(6) Actually, she is very rude and condescending! (With her co-workers following suit!) We started making the drive elsewhere!
(7) They have always been fine to me. Nice folks.
(8) How about Ft. Bragg P.O. users who can, taking up a collection to hire, a responsible person, who needs a job, to watch & keep their P.O.B. area clean? … Would one of you Ft. Bragg residents with a car do the neighborly thing and drive Mr. Wright to another post office to get his mail?
MENDOCINO COUNTY BOARD OF SUPERVISORS MEETING, April 4, 2017. Subject: Enforcement of the County’s New Cannabis Ordinance. Chris Brennan at the podium:
"My name is Chris Brennan. I'm a rancher from Laytonville. Everything I say here is my personal opinion. I want to thank you for not making this Humboldt County. I live five miles from Humboldt County and they are committing ecological and social suicide up there. It's a mess. Thank you for our quality of life and trying to protect our environment. All an ordinance is is a piece of paper. We had a good ordinance last year with 9.31. There was a certain part of it that was being administered by the sheriff for the 99-ers [growers with up to 99 plants] which there are 42 people there. As Supervisor McCowen and County Counsel know, we had a situation that went way back to July on the Adanac Ranch which was not compliant. The Undersheriff would not deal with it. He was actually rude to me. That's my opinion. If we are going to have enforcement, it has to deal reasonably with people — citizens who are not growers — and it has to be dealt with right away, not rudely. This Adanac thing went on literally for months and months and months. It was a simple issue. And then I had to find out about the Undersheriff actually admitting that it was outside compliance from the AVA newspaper in February. So that is incompetence. There was another issue — I can't get into details because I have filed a complaint with the Sheriff's Department under 832.5 — of basically corruption, a protection racket that our Undersheriff ran. I can prove this and I have credible witnesses. My first complaint to the Sheriff's Department — even their own rules said that they are supposed to interview me, get my evidence, talk to my witnesses — they did not do it. It went to Bailey, the DA's investigator, and it went nowhere. So I have amended my complaint today with deYoung who is the Sheriff's standards manager and refiled my complaint. This allegation is serious. I have no respect for a man who did not do his job last year."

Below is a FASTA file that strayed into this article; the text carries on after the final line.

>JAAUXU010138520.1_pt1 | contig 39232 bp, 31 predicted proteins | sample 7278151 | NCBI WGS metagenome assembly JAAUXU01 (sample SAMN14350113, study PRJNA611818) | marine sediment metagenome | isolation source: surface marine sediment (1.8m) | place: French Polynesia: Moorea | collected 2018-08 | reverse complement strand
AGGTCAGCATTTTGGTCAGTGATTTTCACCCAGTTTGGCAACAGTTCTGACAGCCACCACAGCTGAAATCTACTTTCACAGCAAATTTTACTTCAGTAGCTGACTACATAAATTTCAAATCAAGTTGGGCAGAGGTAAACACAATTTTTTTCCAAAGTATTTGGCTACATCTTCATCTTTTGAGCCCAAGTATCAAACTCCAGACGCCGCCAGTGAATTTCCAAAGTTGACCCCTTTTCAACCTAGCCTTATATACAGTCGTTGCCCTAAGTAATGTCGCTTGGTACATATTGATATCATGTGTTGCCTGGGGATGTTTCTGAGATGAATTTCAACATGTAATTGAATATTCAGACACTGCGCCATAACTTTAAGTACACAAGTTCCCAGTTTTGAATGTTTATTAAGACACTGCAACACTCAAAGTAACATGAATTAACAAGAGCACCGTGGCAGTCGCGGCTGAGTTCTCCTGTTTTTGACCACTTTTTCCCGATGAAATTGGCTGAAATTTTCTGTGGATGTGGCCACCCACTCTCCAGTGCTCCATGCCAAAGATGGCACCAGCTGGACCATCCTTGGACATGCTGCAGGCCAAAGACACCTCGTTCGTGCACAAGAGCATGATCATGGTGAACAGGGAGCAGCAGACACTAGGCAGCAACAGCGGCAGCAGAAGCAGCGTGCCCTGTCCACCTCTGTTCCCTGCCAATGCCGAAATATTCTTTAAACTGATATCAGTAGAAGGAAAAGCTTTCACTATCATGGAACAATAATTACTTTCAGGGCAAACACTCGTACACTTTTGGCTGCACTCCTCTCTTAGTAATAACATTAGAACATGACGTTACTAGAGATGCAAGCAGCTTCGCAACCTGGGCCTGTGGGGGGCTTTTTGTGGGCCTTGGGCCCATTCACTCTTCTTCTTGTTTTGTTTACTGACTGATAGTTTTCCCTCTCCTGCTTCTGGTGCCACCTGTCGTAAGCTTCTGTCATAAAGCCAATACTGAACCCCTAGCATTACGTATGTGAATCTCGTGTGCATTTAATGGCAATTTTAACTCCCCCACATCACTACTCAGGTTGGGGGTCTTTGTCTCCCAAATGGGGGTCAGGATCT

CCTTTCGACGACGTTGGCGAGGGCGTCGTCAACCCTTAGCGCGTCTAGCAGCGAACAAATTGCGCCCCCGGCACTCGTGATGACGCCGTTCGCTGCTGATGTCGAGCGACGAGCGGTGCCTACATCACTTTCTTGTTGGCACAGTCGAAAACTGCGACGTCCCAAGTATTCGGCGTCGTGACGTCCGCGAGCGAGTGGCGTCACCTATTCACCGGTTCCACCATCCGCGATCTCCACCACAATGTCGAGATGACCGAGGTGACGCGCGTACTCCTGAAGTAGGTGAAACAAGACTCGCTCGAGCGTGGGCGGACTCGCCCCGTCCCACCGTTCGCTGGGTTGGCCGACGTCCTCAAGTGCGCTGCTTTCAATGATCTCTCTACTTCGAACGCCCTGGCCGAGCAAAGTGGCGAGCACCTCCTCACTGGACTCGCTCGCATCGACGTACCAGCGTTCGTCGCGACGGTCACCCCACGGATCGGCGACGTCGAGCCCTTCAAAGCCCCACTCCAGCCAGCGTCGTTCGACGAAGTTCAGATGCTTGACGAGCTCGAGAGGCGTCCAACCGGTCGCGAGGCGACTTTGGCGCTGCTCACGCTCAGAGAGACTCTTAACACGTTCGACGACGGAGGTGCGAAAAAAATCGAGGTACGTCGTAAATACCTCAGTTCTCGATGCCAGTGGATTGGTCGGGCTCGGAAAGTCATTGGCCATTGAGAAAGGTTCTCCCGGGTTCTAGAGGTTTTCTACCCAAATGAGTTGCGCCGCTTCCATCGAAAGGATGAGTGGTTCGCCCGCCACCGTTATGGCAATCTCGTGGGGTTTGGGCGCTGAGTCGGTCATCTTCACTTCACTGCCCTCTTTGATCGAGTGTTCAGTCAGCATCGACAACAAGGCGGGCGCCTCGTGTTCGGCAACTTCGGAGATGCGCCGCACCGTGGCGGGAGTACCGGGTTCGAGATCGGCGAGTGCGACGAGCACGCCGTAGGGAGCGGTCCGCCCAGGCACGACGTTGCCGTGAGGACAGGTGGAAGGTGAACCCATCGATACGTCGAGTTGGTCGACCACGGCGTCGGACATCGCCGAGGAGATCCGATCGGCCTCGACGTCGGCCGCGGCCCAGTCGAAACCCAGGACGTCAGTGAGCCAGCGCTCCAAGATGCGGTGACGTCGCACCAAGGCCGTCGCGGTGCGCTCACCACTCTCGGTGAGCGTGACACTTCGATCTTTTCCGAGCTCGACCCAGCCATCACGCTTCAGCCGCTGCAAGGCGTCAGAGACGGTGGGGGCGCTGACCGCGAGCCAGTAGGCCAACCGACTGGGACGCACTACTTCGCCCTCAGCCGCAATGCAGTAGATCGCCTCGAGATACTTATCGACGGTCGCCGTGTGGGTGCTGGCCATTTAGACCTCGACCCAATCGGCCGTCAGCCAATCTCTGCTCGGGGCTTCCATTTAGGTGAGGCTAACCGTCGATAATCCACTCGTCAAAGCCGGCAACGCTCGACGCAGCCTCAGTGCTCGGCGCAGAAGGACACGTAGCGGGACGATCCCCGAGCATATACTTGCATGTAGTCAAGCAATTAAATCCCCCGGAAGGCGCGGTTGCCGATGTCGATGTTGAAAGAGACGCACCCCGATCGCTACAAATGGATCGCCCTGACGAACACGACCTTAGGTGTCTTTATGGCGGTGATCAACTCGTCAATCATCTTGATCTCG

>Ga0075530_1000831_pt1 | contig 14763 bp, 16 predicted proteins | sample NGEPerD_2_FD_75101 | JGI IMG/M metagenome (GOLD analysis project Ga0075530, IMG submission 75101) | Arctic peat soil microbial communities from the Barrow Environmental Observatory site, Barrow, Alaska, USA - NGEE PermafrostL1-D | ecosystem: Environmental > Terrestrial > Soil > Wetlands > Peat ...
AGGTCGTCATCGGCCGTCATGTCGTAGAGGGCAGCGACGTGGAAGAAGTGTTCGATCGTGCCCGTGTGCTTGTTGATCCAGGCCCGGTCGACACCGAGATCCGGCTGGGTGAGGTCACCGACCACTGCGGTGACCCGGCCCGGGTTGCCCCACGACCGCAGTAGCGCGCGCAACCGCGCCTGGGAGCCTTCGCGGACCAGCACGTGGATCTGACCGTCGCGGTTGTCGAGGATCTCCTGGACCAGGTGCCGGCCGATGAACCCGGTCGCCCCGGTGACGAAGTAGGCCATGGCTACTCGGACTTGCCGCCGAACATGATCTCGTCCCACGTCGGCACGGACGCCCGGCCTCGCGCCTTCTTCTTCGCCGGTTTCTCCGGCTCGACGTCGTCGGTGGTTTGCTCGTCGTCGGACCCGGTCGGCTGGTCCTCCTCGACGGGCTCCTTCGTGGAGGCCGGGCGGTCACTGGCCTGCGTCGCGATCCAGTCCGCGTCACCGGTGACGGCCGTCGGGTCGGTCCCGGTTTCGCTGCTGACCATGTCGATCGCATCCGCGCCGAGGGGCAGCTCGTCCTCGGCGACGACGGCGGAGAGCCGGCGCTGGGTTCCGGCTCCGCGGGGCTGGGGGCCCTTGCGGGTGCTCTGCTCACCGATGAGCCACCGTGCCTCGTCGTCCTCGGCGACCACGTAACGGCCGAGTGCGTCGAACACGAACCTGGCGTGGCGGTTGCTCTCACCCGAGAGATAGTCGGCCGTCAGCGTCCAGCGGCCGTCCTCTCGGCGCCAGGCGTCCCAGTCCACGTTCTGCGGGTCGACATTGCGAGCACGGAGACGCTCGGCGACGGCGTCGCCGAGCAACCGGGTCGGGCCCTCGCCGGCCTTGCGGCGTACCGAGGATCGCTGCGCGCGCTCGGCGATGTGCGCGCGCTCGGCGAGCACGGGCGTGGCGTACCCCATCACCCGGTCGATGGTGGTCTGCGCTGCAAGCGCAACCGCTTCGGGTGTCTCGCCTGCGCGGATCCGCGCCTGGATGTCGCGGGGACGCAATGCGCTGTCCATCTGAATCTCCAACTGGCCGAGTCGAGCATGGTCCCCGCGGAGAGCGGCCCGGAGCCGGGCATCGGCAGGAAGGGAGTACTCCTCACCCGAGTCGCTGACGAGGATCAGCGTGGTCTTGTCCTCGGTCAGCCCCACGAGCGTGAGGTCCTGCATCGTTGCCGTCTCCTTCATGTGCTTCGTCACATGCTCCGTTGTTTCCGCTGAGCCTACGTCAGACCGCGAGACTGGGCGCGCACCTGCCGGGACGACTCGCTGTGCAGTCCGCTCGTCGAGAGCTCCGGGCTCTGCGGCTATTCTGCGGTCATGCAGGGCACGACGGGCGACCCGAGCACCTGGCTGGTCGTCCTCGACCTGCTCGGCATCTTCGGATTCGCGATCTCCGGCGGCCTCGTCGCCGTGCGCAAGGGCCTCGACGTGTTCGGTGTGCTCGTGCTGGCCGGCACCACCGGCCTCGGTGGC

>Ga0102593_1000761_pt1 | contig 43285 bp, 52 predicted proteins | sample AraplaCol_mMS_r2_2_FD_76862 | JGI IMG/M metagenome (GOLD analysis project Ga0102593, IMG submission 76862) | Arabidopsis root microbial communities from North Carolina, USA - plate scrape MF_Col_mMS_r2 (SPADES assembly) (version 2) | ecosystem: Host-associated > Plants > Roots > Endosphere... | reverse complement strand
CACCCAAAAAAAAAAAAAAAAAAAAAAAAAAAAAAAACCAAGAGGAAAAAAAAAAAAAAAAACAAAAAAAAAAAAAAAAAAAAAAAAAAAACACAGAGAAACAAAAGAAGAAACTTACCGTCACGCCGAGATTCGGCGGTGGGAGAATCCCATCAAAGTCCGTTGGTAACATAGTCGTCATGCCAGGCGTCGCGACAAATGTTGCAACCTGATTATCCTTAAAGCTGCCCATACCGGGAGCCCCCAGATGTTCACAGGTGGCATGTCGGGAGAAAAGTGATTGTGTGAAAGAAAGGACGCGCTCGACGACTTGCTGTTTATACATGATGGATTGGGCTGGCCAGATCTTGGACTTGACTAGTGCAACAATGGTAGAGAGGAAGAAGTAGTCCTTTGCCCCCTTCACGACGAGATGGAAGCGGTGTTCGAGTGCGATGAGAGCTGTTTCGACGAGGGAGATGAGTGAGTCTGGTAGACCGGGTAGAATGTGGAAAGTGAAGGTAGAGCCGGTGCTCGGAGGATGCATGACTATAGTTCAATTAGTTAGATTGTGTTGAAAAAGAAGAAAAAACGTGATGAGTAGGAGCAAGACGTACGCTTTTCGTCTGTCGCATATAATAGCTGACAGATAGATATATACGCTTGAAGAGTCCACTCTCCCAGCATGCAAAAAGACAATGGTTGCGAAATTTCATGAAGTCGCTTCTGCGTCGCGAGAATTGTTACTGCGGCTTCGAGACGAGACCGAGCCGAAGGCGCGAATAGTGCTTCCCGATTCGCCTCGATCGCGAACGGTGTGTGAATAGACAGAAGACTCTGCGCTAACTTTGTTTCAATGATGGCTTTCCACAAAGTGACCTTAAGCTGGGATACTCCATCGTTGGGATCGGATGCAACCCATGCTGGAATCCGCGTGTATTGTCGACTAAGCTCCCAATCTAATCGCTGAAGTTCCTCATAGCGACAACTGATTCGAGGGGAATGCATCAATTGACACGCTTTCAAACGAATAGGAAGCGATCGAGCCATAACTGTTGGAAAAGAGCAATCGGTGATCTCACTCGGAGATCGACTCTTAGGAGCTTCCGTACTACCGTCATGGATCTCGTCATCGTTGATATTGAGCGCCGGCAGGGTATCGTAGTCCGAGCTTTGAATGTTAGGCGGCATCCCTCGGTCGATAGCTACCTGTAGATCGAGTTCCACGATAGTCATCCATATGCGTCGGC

Supervisor John McCowen: "You know, we are here discussing—" (On those rare occasions reality breaks out during a meeting of the supervisors, they become apprehensive.)
Brennan: "Without enforcement, without an administrator, what do we have? We only have a piece of paper. I am asking you to follow my complaint with the District Attorney. Hopefully it will be done right. A lot of the 99-ers went through all the hoops, paid all the money, and those people are not the problem. But there are some people who abuse the system. Under the Cole amendment, under state law, under 9.31, it wasn't Randy’s Law, it was those laws. But it became Randy's law and the system does not work. So hopefully this year the Ag Commissioner will do a good job. I think she will. Thank you."